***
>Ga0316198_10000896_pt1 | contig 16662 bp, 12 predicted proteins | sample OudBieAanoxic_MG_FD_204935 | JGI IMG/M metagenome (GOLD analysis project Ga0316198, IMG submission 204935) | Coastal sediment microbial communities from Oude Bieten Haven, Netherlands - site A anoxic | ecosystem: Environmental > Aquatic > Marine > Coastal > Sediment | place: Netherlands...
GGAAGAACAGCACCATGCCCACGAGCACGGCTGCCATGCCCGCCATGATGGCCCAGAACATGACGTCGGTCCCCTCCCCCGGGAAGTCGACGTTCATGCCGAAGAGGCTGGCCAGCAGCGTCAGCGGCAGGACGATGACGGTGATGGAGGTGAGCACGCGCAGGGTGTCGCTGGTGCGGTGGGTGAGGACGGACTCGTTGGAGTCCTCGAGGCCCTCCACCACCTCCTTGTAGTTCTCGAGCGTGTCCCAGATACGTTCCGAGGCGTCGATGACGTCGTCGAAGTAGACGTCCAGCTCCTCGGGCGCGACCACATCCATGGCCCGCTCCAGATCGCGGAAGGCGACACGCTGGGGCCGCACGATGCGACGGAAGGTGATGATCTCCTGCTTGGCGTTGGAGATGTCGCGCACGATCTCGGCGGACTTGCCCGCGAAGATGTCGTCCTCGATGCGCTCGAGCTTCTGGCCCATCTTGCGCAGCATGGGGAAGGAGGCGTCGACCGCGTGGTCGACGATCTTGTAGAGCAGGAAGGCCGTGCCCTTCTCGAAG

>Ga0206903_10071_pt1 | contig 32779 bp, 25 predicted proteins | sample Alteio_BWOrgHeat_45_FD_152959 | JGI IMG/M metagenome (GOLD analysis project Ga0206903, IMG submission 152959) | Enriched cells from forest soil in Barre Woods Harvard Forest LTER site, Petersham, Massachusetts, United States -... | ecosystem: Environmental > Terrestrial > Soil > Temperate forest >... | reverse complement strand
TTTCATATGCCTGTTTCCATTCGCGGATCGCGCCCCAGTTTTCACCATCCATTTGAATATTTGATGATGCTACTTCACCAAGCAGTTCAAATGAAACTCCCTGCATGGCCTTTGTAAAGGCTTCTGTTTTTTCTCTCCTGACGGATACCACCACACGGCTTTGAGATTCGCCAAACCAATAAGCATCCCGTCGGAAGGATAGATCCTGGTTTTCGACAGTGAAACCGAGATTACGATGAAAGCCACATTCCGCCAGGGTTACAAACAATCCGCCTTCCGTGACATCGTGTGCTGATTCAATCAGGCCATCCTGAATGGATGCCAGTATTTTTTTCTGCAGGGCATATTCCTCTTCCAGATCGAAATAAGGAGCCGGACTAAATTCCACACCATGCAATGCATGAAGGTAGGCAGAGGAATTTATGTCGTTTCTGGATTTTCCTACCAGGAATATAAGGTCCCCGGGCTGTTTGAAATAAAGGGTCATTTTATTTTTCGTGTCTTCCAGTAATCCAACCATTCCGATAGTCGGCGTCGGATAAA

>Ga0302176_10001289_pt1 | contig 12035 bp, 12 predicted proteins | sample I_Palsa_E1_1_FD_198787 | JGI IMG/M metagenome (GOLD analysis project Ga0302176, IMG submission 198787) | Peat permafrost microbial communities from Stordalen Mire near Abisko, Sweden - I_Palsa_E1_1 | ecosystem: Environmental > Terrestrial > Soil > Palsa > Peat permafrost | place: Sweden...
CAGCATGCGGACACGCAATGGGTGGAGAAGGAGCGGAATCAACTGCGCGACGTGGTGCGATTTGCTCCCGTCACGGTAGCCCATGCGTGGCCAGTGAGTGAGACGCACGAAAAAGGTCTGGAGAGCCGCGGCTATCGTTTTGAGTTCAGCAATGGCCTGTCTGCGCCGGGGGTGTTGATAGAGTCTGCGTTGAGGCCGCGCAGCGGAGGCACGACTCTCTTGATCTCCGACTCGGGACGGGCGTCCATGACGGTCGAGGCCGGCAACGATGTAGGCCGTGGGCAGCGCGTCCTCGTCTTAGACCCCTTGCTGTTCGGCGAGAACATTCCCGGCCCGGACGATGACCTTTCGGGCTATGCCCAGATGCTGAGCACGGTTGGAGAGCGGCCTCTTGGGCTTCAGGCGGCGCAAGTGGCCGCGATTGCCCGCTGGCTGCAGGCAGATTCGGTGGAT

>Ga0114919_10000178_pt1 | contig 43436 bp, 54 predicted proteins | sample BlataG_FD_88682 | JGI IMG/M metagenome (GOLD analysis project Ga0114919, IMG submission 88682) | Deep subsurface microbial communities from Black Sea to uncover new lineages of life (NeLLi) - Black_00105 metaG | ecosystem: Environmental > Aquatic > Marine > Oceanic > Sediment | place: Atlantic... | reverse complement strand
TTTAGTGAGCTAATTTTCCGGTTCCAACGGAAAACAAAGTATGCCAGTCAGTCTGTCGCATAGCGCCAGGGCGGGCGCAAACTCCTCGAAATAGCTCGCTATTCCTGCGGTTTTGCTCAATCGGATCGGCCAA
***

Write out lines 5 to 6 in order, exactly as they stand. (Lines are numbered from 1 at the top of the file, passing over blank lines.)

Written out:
>Ga0302176_10001289_pt1 | contig 12035 bp, 12 predicted proteins | sample I_Palsa_E1_1_FD_198787 | JGI IMG/M metagenome (GOLD analysis project Ga0302176, IMG submission 198787) | Peat permafrost microbial communities from Stordalen Mire near Abisko, Sweden - I_Palsa_E1_1 | ecosystem: Environmental > Terrestrial > Soil > Palsa > Peat permafrost | place: Sweden...
CAGCATGCGGACACGCAATGGGTGGAGAAGGAGCGGAATCAACTGCGCGACGTGGTGCGATTTGCTCCCGTCACGGTAGCCCATGCGTGGCCAGTGAGTGAGACGCACGAAAAAGGTCTGGAGAGCCGCGGCTATCGTTTTGAGTTCAGCAATGGCCTGTCTGCGCCGGGGGTGTTGATAGAGTCTGCGTTGAGGCCGCGCAGCGGAGGCACGACTCTCTTGATCTCCGACTCGGGACGGGCGTCCATGACGGTCGAGGCCGGCAACGATGTAGGCCGTGGGCAGCGCGTCCTCGTCTTAGACCCCTTGCTGTTCGGCGAGAACATTCCCGGCCCGGACGATGACCTTTCGGGCTATGCCCAGATGCTGAGCACGGTTGGAGAGCGGCCTCTTGGGCTTCAGGCGGCGCAAGTGGCCGCGATTGCCCGCTGGCTGCAGGCAGATTCGGTGGAT